Audio Sermon “God's Miniature”

Oct 23, 2017
“God's Miniature" No.12 by Rev. Toru Asai
Eph 5:1-2, John 21, etc.

Be imitators of God, therefore, as dearly loved children and live a life of love, just as Christ loved us and gave himself up for us as a fragrant offering and sacrifice to God. (Eph 5:1-2)

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Be imitators of God, therefore, as dearly loved children and live a life of love, just as Christ loved us and gave himself up for us as a fragrant offering and sacrifice to God (Eph 5:1-2).

Here, note the phrase, "as dearly loved children." In order to love with God's love, you need to know first how much you are loved by God. Once you know how God loves you, you also love others by imitating him.

A new command I give you: Love one another. As I have loved you, so you must love one another (John 13:34).

Here, if the clause, "As I have loved you," is removed, this command would simply be the command, "Love your neighbor as yourself," as in the Old Testament. Thus, what makes this "new command" different from the old one lies in the phrase, "As I have loved you"—as he laid down his life for them so that they would have eternal life. It is crucial to know that while the old one served as a condition to determine life or death, blessings or curses, the new one no longer carries such conditional nature since whoever believes in him has eternal life and is redeemed from the curse of the law unconditionally—by faith, not by deeds. However, the disciples that time, hearing the word, "command," all understood it still in the conditional sense of the old covenant. So Peter came up to insist strongly on his ability to love and follow Jesus as follows:

Lord, why can't I follow you now? I will lay down my life for you (v. 37).

Yet, after this, everything went in a completely unexpected direction for Peter. As the story unfolds in John's gospel, a keen contrast is observed between how Jesus' loved and how Peter failed to love in spite of what he said he would: while Jesus' love was fulfilled and made complete at his death on the cross, Peter's love was not, and ended with a bitter cry. As a matter of fact, in Peter's case, instead of his words, the following words of Jesus came to be fulfilled:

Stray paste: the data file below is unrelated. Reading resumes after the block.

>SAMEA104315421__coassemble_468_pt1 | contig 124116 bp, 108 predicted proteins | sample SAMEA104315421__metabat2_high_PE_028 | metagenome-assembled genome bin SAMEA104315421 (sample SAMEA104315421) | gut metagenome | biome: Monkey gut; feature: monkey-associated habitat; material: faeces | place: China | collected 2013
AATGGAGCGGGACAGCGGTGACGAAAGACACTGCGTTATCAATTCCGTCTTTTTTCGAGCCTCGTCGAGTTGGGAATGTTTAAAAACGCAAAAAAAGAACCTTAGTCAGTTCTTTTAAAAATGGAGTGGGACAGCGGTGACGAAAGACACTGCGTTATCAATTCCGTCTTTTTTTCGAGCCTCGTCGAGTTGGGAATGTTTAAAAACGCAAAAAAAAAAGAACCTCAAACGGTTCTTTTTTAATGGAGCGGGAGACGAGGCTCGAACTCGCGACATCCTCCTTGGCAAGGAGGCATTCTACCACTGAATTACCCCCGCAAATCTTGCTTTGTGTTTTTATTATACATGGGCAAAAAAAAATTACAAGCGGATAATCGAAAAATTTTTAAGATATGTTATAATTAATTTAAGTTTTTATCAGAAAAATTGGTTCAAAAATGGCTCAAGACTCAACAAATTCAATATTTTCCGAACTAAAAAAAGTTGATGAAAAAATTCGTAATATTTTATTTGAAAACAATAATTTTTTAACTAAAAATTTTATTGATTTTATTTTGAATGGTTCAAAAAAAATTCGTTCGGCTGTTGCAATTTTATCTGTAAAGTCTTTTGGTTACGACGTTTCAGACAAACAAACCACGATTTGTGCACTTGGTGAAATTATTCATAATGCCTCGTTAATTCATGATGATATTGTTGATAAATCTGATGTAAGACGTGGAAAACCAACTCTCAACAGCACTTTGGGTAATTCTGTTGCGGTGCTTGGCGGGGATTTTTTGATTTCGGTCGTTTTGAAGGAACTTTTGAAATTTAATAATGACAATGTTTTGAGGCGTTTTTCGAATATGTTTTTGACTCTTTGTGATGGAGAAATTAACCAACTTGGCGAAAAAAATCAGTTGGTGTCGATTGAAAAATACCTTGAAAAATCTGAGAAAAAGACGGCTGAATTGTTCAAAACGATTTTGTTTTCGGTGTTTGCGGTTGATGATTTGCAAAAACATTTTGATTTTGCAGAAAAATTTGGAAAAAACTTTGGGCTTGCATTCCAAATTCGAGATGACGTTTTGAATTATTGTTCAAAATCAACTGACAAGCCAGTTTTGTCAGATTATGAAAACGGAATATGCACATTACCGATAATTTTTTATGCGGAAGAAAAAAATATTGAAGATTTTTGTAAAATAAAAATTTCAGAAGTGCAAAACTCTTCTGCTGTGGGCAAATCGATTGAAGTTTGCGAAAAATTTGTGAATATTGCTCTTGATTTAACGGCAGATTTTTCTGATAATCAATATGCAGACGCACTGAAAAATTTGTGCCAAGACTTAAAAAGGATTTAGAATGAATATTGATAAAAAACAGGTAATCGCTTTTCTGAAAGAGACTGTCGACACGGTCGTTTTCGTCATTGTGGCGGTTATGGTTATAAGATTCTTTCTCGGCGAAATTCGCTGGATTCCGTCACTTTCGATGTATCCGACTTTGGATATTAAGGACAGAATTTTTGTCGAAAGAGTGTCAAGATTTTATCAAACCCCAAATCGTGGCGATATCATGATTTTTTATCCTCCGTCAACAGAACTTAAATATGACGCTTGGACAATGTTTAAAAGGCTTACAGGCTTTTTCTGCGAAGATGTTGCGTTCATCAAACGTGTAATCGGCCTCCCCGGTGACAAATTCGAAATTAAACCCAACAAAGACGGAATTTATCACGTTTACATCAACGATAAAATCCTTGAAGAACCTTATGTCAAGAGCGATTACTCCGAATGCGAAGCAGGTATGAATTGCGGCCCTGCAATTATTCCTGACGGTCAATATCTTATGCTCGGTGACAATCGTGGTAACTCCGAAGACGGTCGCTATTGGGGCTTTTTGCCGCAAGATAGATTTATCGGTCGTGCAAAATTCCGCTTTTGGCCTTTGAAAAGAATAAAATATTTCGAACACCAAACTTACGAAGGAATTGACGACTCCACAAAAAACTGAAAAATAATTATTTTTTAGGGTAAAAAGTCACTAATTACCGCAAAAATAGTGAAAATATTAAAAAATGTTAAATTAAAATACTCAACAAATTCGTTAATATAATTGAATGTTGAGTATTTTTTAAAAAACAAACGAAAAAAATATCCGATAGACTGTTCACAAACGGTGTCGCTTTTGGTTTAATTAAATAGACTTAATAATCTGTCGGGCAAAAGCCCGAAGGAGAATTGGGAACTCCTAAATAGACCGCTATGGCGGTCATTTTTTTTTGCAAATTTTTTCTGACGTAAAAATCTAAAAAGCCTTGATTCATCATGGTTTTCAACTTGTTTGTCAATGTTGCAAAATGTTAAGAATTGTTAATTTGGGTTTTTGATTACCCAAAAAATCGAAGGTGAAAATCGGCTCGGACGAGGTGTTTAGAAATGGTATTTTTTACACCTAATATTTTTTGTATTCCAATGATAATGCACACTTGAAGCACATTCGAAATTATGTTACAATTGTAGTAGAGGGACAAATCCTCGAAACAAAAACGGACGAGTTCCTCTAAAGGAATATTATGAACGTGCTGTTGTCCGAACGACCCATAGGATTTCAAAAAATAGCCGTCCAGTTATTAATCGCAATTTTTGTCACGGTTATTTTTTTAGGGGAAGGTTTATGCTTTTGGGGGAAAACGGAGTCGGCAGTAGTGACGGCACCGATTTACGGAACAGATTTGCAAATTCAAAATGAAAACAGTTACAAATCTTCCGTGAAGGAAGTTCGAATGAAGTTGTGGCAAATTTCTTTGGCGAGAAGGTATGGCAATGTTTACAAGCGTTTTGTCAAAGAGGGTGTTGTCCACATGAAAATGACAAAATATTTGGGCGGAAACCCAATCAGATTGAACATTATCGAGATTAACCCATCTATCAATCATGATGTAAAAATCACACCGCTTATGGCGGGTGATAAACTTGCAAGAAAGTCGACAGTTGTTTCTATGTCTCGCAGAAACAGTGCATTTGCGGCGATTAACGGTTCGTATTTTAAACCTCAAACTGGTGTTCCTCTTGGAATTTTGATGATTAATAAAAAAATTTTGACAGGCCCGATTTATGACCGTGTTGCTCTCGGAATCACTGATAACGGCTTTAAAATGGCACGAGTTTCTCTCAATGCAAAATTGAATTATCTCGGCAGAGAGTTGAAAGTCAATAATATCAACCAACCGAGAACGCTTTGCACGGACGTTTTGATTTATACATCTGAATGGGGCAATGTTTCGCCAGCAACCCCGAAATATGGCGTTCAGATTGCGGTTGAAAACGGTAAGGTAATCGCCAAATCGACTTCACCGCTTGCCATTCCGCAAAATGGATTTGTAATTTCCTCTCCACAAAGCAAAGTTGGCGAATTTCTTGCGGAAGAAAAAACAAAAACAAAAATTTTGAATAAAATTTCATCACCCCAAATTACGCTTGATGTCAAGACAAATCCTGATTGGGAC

Then Jesus answered, "Will you really lay down your life for me? I tell you the truth, before the rooster crows, you will disown me three times (v. 38)!"

If Peter, having been in this condition, could realize the incompleteness of his love, and the powerless nature of his flesh, it would be by God's miracle. In fact, it is by this miracle that all believers come to walk according to the spirit and love others as the fulfillment of what Jesus said. Surely, the event in John 21 put an end to old Peter and brought him a new birth. It had been some weeks since Jesus was raised from the dead, and according to John, Jesus had already appeared to the disciples twice. By this time, they had been taught the meaning and purpose of Jesus' death and resurrection through the scriptures, and directly given the words concerning their commission to go and preach the good news to the world. At such a stage, Peter's decision of "going out to fish" was not fitting at all. For him, it was another mistake like his denial of Jesus. They worked all night, but caught nothing. At dawn, Jesus stood on the shore. Whenever we make a mistake, Jesus is right there to work it for something good. So his turn came to say:

"Throw your net on the right side of the boat and you will find some (21:6)."

They did so, and caught a large number of fish. As they came up to the shore, there they found breakfast ready for them to eat. Nobody said anything because they were all feeling the emptiness of their flesh inside. As they finished eating, Jesus said to Peter:

Simon son of John, do you truly love me more than these (v. 15)?

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